The fascinating subject of Fallen Women is the theme for Welsh National Opera’s Spring Season of operas touring the UK this spring, grown from the new artistic vision of Welsh National Opera’s Artistic Director David Pountney. The productions will be performed at Birmingham Hippodrome from 4th – 8th March.
The two operas in the season Manon Lescaut (5th & 7th March) and La Traviata (4th & 8th March) follow the stories of two women whose different paths in life lead them astray.
With the subjects of human trafficking, exploitation and a world of glamour and capitalism, the operas cover subjects as modern and relevant today as when the operas were written. But the moral lessons of the 19th century society were such that whilst you could watch a woman misbehaving and enjoy their misdemeanors, it was under the strict condition that they had to be seen to be punished in the end by meeting their fate.
WNO is also working with award-winning composer Errollyn Wallen to create Anon a brand new opera for young adults based on the theme of Fallen Women, looking at the exploitation of women today in different cultures. Errollyn composed two works, PRINCIPIA and Spirit in Motion featuring the London Symphony Orchestra for the opening ceremony of London 2012 Paralympic Games. Errollyn is working closely with young women in colleges and university groups and speaking to sex workers in Birmingham, gathering stories and inspiration for the Anon production.
Welsh National Opera’s new production of Puccini’s breakthrough hit and first great opera Manon Lescaut tells the tale of an impressionable young woman who wanted it all and Puccini charts her rapid descent from innocent to criminal with feverish intensity. Director Mariusz Trelinski will bring this tale of obsession and self destruction to life setting this production in the contemporary world. WNO will be the first UK opera company that Mariusz Trelinski will have directed. Conductor for Manon Lescaut will be WNO’s Music Director Lothar Koenigs.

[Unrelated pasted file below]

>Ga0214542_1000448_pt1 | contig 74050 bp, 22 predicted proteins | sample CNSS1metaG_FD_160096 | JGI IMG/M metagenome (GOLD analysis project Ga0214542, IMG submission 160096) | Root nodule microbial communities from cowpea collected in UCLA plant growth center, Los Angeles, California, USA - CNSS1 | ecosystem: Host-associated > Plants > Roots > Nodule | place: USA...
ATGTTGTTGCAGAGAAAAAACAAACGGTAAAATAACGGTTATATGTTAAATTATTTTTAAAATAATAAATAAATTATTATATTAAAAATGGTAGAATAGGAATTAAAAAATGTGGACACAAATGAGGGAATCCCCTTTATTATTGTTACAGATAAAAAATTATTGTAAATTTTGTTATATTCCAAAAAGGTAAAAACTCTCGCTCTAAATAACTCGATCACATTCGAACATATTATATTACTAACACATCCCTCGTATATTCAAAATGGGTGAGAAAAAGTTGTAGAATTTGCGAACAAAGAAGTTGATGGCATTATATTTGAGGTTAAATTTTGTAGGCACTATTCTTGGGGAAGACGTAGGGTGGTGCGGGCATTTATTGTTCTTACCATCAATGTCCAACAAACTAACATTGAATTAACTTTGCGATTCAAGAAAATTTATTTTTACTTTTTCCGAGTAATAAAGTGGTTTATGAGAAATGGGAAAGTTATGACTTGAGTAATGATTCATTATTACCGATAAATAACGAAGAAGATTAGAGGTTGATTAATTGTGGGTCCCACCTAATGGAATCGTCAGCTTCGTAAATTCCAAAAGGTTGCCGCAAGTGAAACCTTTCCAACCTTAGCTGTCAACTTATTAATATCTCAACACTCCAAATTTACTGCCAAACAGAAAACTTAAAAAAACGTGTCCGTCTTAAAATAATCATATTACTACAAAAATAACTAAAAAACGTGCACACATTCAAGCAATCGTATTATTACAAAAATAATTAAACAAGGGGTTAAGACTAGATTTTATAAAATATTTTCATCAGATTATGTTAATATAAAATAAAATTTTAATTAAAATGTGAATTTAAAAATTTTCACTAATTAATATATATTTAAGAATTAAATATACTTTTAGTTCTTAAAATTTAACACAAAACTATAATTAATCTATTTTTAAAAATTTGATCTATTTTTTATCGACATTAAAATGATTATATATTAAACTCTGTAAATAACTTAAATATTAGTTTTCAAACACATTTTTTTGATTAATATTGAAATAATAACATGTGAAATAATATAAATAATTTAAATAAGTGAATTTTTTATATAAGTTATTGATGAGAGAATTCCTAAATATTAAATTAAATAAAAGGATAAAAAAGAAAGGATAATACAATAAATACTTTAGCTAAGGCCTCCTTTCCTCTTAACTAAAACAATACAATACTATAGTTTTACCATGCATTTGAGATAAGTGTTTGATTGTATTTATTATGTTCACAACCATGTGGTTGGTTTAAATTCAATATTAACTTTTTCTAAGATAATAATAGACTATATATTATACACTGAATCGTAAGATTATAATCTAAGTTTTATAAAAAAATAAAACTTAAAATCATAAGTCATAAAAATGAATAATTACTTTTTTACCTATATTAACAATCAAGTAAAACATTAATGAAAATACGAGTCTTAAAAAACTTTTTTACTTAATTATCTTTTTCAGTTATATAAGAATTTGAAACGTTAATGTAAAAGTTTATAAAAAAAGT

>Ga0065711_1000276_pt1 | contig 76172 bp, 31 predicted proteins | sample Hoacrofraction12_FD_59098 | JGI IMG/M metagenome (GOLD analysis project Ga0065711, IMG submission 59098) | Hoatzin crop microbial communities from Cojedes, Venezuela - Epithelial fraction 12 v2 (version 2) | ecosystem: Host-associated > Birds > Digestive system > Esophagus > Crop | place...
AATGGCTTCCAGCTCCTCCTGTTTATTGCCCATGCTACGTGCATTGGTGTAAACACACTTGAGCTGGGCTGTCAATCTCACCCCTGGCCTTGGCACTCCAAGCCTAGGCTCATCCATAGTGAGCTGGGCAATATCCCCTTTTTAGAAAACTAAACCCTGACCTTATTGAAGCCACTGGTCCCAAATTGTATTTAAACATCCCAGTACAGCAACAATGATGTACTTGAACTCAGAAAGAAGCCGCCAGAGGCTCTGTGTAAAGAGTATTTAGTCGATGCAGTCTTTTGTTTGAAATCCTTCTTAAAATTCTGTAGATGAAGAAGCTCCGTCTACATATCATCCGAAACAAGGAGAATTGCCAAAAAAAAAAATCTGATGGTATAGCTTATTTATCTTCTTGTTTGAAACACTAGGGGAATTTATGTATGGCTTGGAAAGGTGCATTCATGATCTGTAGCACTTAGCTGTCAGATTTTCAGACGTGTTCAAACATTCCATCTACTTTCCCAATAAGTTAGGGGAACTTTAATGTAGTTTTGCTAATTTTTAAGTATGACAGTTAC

The second opera in the season is the classic revival of Verdi’s tear jerker and David McVicar’s production of La Traviata. With its elegant sets and beautiful music the opera displays an attack on hypocrisy whilst also celebrating compassion, love and self sacrifice.
“The obsession of 19th century music, literature and the visual arts with she who has strayed from the path – (the literal translation of La traviata) – may have embodied a degree of hypocrisy, but it also inspired some of the most heartfelt musical expression of human sympathy. The hypocrisy lies in permitting the audience the titillation of watching a woman behaving badly for three acts on the condition that she points up the moral by dying miserably in the fourth. The males in the audience in 19th century Paris were not above visiting such women themselves, but they still demanded that their wives and daughters were presented with an elevating moral lesson.” explains David Pountney.
As well as the operas, WNO Extra events are planned as the perfect way to prepare for the Fallen Women season. These include pre-performance talks.